Only 1 left
"Delphine Minoui's poignant new book is a love letter, by turns devastating and joyful, to a country and a people whose history is deeply intertwined with that of the West. Lucidly observed and passionately explored, the Iran of her telling will be a revelation as much to the expert as to the uninitiated."
--Gina B. Nahai, author of The Luminous Heart of Jonah S. and Moonlight on the Avenue of Faith
"Riveting . . . Full of suspense and surprises . . . Readers will be spellbound by this profound and gripping memoir of a woman's search for knowledge, understanding, and identity." --Publishers Weekly
"This poignant memoir by a French Iranian journalist in the form of a letter to her deceased grandfather recounts a deeply felt 10-year journey to immerse herself in what it means to be Iranian . . . A uniquely rendered chronicle of one woman's personal and professional journey from faith to activism." --Kirkus
"Exceptional . . . Sensitivity, doubt, and heart each have their part here, in such a way that we ourselves enter into the reality of today's Iran, a reality much richer--and more promising--than we imagine."
--Jean-Claude Guillebaud, T l obs
"With an inextinguishable curiosity and an independent spirit that neither love for the people nor fear of the regime can dampen she paints . . . an extraordinary gallery of portraits . . . A passionate plunge into a society that is diverse, surprising, dynamic, oppressed . . . The author listens with the subtlety of a writer and the precision of a reporter."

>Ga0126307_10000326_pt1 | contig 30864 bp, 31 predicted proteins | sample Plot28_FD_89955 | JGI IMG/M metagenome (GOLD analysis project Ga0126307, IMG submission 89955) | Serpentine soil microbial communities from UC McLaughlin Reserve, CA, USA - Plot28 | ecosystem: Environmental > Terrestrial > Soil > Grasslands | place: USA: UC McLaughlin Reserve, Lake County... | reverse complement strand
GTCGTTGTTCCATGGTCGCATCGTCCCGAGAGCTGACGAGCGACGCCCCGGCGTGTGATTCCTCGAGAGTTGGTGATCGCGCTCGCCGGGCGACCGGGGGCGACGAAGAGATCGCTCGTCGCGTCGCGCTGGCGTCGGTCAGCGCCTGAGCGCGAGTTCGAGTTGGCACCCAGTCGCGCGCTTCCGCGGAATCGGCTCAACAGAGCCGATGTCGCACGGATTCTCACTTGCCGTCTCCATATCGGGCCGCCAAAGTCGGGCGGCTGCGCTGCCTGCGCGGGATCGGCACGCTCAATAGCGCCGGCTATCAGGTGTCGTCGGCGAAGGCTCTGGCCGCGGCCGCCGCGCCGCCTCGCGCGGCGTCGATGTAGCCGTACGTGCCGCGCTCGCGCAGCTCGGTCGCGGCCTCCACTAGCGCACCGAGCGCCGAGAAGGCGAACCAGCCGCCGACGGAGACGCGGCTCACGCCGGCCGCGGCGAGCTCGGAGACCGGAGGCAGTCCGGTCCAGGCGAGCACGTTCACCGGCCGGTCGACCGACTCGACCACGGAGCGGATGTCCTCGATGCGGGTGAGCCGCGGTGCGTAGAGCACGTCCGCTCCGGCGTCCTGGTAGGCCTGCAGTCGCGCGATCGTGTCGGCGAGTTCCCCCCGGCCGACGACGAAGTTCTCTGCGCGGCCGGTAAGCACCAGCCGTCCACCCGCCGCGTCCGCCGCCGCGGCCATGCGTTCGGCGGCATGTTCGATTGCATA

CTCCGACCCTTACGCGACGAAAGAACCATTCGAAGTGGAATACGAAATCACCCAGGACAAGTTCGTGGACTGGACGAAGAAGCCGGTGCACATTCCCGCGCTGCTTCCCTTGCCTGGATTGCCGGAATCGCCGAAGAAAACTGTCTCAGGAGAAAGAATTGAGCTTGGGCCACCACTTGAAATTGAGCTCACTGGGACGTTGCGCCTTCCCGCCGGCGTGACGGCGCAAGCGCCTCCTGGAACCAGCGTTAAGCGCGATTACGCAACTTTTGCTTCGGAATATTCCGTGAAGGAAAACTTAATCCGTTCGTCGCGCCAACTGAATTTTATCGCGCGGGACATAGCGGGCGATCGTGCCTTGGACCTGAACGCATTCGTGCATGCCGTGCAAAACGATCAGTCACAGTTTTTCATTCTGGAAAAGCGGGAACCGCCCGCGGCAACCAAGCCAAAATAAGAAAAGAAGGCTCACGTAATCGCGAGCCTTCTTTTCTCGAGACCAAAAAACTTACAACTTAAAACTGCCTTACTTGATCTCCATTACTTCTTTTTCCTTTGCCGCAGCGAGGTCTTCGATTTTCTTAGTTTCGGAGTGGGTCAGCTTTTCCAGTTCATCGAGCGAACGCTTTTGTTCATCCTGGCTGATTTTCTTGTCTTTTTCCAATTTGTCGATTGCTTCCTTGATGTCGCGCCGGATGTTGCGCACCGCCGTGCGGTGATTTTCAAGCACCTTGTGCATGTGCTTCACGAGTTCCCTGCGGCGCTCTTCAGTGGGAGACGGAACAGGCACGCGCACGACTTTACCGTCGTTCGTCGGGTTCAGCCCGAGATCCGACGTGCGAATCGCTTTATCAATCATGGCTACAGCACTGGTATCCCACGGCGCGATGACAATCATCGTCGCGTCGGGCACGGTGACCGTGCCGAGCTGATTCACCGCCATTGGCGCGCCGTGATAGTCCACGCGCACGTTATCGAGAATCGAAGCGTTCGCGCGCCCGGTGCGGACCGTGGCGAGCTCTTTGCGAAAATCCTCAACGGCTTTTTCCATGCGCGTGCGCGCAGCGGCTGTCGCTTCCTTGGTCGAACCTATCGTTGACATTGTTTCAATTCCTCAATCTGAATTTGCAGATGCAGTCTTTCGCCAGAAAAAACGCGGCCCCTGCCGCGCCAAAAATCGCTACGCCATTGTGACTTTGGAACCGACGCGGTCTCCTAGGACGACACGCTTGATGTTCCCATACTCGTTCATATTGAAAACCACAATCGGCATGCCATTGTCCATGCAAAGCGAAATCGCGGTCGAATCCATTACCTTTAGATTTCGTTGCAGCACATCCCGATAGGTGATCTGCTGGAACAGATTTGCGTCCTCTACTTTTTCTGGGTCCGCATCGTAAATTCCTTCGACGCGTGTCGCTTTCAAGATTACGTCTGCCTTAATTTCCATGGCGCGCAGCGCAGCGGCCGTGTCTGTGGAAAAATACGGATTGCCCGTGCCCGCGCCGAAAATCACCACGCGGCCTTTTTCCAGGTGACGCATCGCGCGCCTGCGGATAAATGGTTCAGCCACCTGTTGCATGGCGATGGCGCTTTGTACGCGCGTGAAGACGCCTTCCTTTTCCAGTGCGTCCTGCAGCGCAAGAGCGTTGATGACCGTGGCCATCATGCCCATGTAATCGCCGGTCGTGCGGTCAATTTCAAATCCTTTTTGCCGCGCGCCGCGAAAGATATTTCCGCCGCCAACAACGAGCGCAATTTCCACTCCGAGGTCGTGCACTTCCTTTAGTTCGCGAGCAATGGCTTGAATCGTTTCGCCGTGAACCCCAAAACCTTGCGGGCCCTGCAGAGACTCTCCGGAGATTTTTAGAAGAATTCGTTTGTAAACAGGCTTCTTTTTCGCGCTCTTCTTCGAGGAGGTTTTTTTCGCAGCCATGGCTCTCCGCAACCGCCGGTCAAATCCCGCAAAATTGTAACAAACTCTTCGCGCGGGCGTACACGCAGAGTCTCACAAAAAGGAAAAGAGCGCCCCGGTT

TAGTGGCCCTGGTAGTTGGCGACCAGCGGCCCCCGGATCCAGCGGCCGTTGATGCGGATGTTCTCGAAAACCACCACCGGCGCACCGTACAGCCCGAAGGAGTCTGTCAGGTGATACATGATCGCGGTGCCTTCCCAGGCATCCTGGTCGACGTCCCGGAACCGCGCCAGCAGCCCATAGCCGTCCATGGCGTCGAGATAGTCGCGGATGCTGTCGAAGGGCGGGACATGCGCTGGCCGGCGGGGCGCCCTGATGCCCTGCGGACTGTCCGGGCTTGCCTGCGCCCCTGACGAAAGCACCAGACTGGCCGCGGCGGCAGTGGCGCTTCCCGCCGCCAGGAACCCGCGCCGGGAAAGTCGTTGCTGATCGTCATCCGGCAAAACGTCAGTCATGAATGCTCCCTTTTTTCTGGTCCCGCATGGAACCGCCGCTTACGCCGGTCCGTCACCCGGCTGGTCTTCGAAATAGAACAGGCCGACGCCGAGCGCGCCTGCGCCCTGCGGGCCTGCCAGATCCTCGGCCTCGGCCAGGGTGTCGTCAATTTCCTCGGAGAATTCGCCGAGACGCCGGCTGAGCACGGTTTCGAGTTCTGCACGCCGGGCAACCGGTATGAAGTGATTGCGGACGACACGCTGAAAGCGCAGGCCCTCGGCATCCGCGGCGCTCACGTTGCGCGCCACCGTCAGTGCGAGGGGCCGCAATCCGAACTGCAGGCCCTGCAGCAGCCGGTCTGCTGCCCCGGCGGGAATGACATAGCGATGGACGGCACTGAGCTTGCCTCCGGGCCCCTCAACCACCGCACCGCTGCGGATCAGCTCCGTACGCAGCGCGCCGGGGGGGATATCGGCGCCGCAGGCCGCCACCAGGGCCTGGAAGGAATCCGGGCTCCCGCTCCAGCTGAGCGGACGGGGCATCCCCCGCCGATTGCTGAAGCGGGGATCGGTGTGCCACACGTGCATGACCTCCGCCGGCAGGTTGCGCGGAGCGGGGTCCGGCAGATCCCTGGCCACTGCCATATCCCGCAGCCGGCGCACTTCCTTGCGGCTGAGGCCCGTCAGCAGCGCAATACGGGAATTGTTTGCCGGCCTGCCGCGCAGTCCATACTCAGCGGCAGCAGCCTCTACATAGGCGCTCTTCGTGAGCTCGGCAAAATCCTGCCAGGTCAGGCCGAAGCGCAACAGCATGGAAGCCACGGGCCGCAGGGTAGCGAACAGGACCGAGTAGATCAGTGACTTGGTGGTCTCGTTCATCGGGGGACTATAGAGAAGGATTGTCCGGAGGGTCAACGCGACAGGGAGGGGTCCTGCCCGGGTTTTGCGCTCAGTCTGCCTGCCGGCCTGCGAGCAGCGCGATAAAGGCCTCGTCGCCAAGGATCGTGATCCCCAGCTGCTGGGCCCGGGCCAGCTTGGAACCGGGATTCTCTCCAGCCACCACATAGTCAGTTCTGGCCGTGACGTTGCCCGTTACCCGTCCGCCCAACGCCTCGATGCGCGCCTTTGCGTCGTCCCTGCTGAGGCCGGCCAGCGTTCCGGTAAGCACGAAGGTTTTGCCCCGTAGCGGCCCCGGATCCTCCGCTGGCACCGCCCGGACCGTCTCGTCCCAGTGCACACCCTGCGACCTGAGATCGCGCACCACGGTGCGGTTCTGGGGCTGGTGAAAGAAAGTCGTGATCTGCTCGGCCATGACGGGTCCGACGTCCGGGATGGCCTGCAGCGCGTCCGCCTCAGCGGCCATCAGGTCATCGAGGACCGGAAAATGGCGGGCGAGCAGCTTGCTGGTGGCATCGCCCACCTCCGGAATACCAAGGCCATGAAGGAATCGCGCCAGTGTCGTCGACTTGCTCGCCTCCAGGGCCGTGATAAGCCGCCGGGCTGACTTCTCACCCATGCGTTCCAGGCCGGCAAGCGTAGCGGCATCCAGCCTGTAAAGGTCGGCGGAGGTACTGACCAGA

--Philippe G lie, Le Figaro Litt raire
"A contemporary and intimate vision of Iran."
"[Delphine Minoui] relates, with the scrupulousness of a notary clerk, the banal, the frightening, and even the marvelous . . . [She] measures everything. And these precise measurements taken over the course of all these years deliver an Iran full of the essence both of humanity and of the divine."
--Jean-Louis le Touzet, Lib ration
"A very beautiful book . . . [I'm Writing You from Tehran] crosses personal history with contemporary Iranian history."
--Xavier Fr re, R publicain Lorrain
Delphine Minoui, a recipient of the Albert Londres Prize for her reporting on Iraq and Iran, is a Middle East correspondent for Le Figaro. Born in Paris in 1974 to a French mother and an Iranian father, she now lives in Istanbul.
Emma Ramadan lives in Providence, Rhode Island, where she is a co-owner of Riffraff, a bookstore and bar. She is the recipient of a Fulbright scholarship, an NEA fellowship, and a PEN/Heim Translation Fund grant. Previous translations include the genderless novel Sphinx by Anne Garr ta.